I have blogged in the past about Allison Orr Larsen’s interesting work about how the Supreme Court relies on “legislative facts,” that is, facts outside the record below. I think her analysis is spot on. As a former district court clerk who once really messed up by putting arguments in a draft opinion that were raised in summary judgment, but not in complaint, I learned my lesson about what it means for arguments to be found within the 4-corners of a complaint. As a court of appeals clerk, I learned vey well what it means to raise arguments and introduce facts not in the record. Yet, both of these lessons seem to be missed at the U.S. Supreme Court which frequently considers facts outside the record, and indeed invites attorneys to argue positions abandoned by the parties! It seems that all the normal rules of adjudication go out the window for the Supreme Court. But, it’s SCOTUS so they can do what they want.
But that raises an interesting question that Larsen addresses in a new paper in the Pennsylvania Law Review, titled “Factual Precedents.” Should lower courts be citing facts from SCOTUS opinions, knowing full well how lax the Justices are about getting facts right. Larsen says, it’s not a good idea. Here is the abstract from SSRN:
Lawyers and judges speak to each other in a language of precedents – decisions from cases that have come before. The most persuasive precedent to cite, of course, is an on-point decision of the U.S. Supreme Court. But Supreme Court opinions are changing. They contain more factual claims about the world than ever before and those claims are now rich with empirical data. This Supreme Court fact-finding is also highly accessible; fast digital research leads directly to factual language in old cases perfect for arguments in new ones. An unacknowledged consequence of all this is the rise of what I call “factual precedents:” the tendency of lower courts to cite Supreme Court cases as authorities on factual subjects – as evidence that the factual claims are indeed true. Rather than citing, for example, evidence from the record to establish that carpal tunnel syndrome regularly resolves without surgery, lower courts instead find language from a Supreme Court opinion to cite for that point.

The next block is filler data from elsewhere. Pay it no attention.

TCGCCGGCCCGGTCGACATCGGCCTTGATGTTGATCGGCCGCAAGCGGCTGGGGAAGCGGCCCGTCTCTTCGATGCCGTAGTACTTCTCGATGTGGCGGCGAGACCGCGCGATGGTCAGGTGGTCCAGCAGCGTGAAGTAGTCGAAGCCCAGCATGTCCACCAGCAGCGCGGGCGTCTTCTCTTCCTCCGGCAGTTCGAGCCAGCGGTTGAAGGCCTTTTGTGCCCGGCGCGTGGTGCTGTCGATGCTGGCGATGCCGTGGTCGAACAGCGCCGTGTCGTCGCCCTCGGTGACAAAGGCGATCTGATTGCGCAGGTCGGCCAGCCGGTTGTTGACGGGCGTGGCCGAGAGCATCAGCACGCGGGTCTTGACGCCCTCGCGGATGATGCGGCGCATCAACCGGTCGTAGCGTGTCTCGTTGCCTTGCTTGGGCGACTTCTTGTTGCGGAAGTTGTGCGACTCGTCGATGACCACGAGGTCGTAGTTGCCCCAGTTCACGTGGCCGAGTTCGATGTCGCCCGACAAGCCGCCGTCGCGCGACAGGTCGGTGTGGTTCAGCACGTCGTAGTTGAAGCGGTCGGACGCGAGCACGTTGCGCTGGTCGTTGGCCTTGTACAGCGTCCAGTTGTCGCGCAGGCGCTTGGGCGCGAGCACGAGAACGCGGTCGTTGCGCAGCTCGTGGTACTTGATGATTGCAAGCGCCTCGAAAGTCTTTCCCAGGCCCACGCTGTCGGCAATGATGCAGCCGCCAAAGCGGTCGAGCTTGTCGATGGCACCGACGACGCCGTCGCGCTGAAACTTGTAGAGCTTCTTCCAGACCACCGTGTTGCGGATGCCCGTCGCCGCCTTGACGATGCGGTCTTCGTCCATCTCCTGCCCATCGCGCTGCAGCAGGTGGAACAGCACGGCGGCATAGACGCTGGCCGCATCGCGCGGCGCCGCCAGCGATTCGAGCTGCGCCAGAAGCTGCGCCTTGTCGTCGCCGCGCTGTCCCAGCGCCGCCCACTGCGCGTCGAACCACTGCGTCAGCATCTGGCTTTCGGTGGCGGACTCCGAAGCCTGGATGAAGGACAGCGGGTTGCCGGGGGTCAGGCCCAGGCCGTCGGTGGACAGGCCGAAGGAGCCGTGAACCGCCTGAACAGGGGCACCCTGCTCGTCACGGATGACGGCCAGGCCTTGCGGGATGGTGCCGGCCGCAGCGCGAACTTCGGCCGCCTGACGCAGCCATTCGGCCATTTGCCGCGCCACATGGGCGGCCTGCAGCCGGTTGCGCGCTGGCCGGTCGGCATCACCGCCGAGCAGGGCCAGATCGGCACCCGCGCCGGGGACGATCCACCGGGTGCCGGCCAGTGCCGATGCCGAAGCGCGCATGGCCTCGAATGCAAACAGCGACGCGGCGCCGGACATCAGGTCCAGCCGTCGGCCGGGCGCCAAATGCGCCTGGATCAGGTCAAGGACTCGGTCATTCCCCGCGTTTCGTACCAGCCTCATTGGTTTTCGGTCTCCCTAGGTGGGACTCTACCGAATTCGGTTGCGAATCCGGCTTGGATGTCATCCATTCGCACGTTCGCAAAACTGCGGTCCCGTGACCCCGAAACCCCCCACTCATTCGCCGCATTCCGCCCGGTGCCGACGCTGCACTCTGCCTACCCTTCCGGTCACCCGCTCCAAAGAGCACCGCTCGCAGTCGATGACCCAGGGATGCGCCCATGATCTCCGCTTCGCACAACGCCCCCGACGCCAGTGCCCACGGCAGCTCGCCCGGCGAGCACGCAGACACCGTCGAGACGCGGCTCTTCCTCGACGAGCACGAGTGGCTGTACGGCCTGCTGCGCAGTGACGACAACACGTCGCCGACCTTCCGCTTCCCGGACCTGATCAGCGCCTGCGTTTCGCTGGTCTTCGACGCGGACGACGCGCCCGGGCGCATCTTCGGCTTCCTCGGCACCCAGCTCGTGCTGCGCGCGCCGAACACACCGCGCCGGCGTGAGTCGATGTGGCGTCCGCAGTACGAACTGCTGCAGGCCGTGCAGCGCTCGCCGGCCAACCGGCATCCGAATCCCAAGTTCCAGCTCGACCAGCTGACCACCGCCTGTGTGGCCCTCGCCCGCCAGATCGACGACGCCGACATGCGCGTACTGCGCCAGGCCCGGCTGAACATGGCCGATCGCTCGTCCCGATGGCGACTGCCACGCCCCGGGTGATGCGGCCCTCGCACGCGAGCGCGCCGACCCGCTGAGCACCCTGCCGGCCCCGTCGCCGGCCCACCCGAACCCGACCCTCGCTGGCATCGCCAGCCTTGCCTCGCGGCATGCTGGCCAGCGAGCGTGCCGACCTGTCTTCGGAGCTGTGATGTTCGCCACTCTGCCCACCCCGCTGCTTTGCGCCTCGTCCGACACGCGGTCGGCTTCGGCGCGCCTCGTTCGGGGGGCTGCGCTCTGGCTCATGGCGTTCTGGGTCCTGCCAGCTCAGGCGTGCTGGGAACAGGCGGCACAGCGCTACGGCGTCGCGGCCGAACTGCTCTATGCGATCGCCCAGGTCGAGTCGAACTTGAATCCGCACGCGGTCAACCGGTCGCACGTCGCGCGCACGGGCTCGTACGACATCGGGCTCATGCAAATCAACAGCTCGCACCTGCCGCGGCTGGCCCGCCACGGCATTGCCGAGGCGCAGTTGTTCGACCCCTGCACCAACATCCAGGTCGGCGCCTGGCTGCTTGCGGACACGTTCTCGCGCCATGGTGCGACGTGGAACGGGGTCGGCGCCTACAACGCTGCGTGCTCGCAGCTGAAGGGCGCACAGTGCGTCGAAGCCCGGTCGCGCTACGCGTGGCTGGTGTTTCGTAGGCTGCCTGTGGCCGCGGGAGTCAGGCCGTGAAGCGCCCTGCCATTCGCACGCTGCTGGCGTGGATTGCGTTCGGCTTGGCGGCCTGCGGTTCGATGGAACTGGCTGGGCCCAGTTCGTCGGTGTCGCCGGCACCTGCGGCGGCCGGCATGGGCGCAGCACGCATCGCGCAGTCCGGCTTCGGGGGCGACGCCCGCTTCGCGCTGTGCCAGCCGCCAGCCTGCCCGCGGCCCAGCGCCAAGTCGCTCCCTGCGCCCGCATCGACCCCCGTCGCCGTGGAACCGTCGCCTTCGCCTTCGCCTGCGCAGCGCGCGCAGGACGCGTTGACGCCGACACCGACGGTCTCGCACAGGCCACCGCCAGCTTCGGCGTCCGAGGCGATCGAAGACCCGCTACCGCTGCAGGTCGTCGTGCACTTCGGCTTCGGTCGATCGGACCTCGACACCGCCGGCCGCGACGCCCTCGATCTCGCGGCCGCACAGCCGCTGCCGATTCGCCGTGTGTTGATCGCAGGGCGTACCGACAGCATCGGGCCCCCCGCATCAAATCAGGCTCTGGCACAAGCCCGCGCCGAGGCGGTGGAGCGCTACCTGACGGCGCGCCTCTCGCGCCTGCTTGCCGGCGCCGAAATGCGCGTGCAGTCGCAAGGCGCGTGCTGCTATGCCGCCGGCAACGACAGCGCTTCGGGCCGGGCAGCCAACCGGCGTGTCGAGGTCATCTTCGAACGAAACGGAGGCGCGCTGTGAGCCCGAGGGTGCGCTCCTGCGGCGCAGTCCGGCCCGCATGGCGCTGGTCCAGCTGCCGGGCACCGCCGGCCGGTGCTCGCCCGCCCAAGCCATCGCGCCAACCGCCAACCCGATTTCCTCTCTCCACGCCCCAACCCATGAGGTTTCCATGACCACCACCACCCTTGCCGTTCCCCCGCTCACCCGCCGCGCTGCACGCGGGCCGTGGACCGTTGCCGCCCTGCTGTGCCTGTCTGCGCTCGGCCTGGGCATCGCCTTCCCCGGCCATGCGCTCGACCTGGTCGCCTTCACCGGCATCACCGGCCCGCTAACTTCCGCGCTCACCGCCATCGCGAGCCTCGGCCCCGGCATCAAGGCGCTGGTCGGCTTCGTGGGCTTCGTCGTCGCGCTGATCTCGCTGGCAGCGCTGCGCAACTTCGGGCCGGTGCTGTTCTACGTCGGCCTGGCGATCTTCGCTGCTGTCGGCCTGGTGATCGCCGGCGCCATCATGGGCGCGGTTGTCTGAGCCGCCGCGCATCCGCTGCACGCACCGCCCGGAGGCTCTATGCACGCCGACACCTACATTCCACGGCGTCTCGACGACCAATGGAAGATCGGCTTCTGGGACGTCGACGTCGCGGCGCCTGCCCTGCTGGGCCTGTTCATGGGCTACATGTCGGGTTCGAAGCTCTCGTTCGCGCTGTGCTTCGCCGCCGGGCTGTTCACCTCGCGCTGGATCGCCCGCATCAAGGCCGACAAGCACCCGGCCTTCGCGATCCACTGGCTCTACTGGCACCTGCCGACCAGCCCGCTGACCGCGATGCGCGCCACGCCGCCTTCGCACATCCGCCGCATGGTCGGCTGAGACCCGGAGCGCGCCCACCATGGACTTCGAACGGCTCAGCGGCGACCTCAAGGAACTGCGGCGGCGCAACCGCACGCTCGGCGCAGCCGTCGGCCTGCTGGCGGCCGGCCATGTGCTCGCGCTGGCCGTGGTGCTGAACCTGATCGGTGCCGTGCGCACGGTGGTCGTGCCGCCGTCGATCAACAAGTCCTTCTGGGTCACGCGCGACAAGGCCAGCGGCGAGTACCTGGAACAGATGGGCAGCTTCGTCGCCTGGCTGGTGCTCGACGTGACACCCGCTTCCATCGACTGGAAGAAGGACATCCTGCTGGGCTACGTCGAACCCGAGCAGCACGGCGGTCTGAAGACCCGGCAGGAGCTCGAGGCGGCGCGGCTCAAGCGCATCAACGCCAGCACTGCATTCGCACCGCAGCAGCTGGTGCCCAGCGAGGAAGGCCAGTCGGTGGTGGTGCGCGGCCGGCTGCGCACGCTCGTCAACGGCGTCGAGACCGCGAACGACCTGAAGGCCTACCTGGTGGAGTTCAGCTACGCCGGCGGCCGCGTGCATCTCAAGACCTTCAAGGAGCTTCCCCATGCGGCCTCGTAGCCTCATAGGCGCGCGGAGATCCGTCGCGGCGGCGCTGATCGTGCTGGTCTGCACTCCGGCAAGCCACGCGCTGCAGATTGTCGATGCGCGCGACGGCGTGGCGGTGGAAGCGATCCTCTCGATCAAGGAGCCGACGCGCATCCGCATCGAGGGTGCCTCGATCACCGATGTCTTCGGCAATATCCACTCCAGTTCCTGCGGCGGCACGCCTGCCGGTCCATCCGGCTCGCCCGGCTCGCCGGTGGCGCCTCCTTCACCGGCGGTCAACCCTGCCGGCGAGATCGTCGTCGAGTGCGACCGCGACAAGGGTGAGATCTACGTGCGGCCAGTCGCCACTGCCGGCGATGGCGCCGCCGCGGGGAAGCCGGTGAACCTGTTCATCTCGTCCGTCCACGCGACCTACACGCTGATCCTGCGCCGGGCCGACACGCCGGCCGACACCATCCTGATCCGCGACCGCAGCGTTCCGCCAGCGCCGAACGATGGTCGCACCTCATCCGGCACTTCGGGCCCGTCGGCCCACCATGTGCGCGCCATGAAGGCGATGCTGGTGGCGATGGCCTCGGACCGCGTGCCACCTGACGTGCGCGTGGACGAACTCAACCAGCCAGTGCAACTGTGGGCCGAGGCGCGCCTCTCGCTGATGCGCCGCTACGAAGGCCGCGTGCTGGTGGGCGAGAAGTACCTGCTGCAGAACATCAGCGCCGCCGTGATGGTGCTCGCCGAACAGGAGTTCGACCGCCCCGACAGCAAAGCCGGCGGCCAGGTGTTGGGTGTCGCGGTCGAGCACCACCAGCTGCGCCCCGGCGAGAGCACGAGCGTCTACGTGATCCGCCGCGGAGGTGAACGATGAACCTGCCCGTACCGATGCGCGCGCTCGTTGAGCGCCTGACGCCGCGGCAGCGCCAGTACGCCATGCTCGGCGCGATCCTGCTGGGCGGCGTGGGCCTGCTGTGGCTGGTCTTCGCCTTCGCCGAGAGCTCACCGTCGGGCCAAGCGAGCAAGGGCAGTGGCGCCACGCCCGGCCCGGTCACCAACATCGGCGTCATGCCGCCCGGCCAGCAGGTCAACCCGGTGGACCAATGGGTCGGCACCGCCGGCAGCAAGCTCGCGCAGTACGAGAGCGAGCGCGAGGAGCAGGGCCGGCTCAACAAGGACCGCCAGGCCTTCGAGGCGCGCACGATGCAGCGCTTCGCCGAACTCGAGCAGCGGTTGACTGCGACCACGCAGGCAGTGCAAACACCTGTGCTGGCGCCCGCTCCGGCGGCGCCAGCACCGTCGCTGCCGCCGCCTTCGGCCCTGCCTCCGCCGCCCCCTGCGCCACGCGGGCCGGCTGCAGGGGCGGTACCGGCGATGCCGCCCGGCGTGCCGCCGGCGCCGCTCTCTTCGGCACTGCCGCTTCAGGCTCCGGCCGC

This article carefully describes how lower courts are using Supreme Court facts today, and then argues that these factual precedents are unwise. The Supreme Court is not a fact-finding institution, facts change over time, and – unlike legal precedents – one cannot be assured that factual statements from the Supreme Court are carefully deliberated and carry the force of law. I argue that Supreme Court statements of fact should not receive any authoritative force separate from the force that attaches to whatever legal conclusions they contributed to originally. If a fact is so central to the legal holding that the two melt together, then the Court is free to so state and thus insulate the factual conclusion from future challenge; but the precedential treatment would come only from the legal component of the decision. The default rule, I suggest, should be no precedential value for generalized factual claims – even ones that can be found in the U.S. Reports.
In my work on researching Constitutional Places, I have found that the Supreme Court frequently (a) adopts facts outside the record which have not gone through the rigors of discovery and fact-finding, (b) ignores facts in the record that are not convenient, or (c) just gets facts wrong. I appreciate the fact that the Justices are addressing broader issues. Though, the lower courts should recognize this, and cite accordingly.